“The Internet has always surprised us in its application,” says Dr. Leonard Kleinrock, Distinguished Professor of Computer Science at the UCLA School of Engineering and Applied Science, one of the pioneers of the Internet, and a member of the Internet Hall of Fame.
Despite the fact that these young people use the Internet in various capacities every day – from coding and building apps to creating economic platforms and providing educational materials – many of them did not know the history of these networks. Their trip to Los Angeles allowed them to be honored for the incredible work they are doing in their own communities, but also gave them the opportunity to meet the people who came before them.
The technology developed underground, simply because people were passionate about it. The Internet was not spearheaded by large institutions; instead, it was young visionaries who saw the potential for these networks of communication to exist. “You don’t realize just how subversive some of this stuff was,” said Emtage. “We did not get support, the powers that be did not understand. A lot of this work was done under the radar until it got to the point that they couldn’t stop it anymore.”
But Kleinrock argues that’s still the case. He says that most new technology is pioneered by underground communities in dark corners of the Internet. A good example of this, he says, is blockchain technology. It’s an example of how the people who seek to use the Internet for good can do lots of great work, but there will always be people who want to use that technology for nefarious purposes. What matters is whether that technology can be reclaimed, and the good parts of the technological advances be applied to wider applications.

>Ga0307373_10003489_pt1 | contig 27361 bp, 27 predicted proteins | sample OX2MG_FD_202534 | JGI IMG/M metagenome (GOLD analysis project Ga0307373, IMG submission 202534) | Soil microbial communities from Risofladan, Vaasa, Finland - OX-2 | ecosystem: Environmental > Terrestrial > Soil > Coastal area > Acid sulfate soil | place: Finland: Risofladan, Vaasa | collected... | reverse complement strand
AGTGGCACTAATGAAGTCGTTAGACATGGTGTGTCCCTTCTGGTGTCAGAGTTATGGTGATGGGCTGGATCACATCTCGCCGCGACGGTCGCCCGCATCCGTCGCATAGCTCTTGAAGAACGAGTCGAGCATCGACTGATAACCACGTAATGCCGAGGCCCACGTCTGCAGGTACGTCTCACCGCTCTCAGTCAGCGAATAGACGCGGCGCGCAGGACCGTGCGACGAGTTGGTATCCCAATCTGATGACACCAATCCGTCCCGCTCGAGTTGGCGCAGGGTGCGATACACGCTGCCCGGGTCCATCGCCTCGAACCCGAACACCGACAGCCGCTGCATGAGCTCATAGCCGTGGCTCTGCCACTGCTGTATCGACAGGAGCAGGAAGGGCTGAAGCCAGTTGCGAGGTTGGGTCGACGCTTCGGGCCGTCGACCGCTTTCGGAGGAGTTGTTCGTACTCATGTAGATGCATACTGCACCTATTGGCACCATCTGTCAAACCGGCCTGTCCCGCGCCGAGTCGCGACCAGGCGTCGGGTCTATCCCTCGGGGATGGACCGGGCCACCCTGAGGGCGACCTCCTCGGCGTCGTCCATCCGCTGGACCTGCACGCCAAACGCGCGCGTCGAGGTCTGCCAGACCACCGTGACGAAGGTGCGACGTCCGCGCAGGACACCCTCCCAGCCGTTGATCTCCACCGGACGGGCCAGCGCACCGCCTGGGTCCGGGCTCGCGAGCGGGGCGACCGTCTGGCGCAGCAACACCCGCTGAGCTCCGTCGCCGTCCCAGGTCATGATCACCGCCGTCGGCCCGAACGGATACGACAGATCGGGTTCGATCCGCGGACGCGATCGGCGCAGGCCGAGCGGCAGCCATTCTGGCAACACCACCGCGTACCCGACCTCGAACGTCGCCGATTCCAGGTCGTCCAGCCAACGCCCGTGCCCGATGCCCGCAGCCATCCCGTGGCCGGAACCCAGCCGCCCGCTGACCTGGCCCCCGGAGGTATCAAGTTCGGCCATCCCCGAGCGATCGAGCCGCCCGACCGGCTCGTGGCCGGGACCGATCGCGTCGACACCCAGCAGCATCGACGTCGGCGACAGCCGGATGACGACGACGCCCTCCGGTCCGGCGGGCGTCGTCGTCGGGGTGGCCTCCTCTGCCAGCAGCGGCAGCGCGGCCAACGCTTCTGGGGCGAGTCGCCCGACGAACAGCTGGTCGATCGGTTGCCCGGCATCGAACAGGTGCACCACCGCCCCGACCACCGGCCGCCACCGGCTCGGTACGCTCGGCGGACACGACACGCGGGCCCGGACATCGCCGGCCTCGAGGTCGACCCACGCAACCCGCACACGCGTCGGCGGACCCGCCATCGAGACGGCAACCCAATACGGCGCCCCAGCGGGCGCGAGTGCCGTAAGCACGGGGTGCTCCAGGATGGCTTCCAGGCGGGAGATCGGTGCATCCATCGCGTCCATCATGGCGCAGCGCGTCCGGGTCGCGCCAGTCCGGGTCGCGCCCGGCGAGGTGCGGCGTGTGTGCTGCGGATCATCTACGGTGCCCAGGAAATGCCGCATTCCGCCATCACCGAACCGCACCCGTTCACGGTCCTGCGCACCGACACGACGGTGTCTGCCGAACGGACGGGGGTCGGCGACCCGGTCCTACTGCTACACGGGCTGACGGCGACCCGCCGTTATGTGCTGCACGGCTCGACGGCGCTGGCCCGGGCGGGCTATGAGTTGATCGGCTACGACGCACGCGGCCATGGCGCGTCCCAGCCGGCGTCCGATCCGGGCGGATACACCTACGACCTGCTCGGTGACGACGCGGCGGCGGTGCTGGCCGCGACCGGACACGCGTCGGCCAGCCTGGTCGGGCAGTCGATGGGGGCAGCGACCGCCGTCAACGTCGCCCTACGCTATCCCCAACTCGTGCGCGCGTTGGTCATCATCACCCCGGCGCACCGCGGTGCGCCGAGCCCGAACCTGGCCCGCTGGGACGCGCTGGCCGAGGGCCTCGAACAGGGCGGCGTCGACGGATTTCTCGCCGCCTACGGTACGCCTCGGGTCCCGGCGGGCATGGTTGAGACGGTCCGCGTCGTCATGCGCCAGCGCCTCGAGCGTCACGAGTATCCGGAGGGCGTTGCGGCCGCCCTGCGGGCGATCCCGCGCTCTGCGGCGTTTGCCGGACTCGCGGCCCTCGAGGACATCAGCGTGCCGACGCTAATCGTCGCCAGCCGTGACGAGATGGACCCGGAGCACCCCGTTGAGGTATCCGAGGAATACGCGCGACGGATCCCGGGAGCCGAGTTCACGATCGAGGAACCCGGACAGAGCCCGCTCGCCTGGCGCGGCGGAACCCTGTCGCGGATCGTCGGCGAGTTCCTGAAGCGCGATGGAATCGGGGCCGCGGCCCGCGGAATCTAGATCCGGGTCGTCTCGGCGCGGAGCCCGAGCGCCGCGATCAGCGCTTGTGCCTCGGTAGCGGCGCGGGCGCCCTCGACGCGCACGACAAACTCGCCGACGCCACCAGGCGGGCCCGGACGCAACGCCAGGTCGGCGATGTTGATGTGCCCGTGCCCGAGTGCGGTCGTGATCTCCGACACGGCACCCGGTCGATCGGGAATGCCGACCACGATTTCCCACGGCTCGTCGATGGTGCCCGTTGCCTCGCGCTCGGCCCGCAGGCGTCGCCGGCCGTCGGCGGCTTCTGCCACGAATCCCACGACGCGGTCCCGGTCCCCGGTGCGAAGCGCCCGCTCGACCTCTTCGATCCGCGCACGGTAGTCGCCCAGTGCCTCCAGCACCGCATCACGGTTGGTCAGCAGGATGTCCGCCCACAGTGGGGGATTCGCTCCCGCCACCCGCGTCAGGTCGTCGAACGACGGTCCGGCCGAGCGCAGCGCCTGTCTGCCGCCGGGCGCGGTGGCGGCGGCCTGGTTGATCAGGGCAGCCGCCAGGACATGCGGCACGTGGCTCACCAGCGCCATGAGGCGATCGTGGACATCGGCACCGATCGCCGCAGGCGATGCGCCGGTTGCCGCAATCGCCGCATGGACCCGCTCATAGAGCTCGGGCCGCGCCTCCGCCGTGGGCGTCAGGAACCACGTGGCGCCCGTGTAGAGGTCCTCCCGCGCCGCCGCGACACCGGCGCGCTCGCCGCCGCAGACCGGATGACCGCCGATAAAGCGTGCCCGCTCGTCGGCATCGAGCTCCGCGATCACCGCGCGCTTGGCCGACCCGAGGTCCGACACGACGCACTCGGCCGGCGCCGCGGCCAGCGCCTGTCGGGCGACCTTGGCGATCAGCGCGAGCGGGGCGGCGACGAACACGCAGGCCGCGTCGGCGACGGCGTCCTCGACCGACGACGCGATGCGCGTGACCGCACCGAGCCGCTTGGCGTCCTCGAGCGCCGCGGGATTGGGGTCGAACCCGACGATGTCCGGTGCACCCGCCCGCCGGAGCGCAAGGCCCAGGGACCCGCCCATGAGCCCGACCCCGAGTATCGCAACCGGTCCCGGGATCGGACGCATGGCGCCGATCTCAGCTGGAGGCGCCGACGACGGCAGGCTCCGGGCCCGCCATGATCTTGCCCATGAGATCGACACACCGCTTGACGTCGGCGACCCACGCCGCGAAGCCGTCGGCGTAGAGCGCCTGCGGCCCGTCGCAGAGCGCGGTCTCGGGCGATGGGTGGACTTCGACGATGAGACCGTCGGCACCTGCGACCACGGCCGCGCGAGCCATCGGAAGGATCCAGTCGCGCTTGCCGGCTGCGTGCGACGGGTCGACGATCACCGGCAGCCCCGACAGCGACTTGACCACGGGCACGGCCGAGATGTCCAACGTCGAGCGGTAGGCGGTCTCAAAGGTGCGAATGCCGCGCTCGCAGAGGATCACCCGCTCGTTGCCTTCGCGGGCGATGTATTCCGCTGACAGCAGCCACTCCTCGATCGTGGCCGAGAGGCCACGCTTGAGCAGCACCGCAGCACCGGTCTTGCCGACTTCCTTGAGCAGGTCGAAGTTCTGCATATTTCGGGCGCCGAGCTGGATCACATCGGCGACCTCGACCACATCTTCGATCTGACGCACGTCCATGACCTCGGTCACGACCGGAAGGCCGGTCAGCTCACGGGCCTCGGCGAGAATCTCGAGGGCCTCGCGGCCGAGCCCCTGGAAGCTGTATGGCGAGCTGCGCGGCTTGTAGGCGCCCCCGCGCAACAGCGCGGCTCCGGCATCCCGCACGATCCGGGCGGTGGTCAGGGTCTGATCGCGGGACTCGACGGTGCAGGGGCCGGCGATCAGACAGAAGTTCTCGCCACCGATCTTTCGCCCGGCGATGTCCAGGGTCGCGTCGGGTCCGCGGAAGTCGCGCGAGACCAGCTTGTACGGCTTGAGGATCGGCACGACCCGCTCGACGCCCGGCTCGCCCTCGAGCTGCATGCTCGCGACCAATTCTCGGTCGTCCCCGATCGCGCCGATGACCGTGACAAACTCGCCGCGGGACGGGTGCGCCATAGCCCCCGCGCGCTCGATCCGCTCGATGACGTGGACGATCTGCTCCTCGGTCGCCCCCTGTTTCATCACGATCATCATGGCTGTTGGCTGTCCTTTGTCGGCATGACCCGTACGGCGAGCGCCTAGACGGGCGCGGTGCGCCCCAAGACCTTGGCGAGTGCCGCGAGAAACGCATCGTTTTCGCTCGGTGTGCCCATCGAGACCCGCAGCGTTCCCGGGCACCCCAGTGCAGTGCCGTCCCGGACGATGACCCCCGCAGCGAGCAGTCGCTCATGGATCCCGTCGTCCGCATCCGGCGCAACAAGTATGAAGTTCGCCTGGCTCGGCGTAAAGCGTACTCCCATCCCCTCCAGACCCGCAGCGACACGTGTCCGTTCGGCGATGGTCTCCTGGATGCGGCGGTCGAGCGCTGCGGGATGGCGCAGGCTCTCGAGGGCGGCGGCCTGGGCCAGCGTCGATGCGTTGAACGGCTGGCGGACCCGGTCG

Radwa Hamed Soliman, one of the honorable mention recipients for the 25 Under 25, acknowledged this when she spoke. The Egyptian is providing sustainable employment opportunities for refugees through her platform, Planet Home. Speaking to the room full of visionaries, she said, “You’ve been fighting the resistance to change for 25 years. It’s a constant.” But she also thanked the people who came before for “creating something that dropped borders.”
The Internet Society continues to explore the places where borders still exist. It launched the 2017 Internet Society Global Internet Report: Paths to Our Digital Future during the 25th anniversary celebration. The interactive report examines how the global Internet community views the key forces of change that will drive the future evolution of the Internet. One of those key forces is the “digital divide” – the people and places where access is limited. These divides are not easy to fix. For example, in a remote county without an Internet connection, simply installing a connection will not fix the divide. Because there also exists a gap in terms of technology literacy, understanding of how to use systems, and how to utilize the technology once access is established.
“The digital divide is evolving,” says Sally Wentworth, Vice President of Global Policy at the Internet Society. “We still have gaps in access, but other kinds of divides are starting to emerge – people who have access but don’t have the skills to leverage access, people who have access but don’t have economic opportunities to do anything with that access, a security divide of people who have resources or skills to protect themselves online and those who do not.”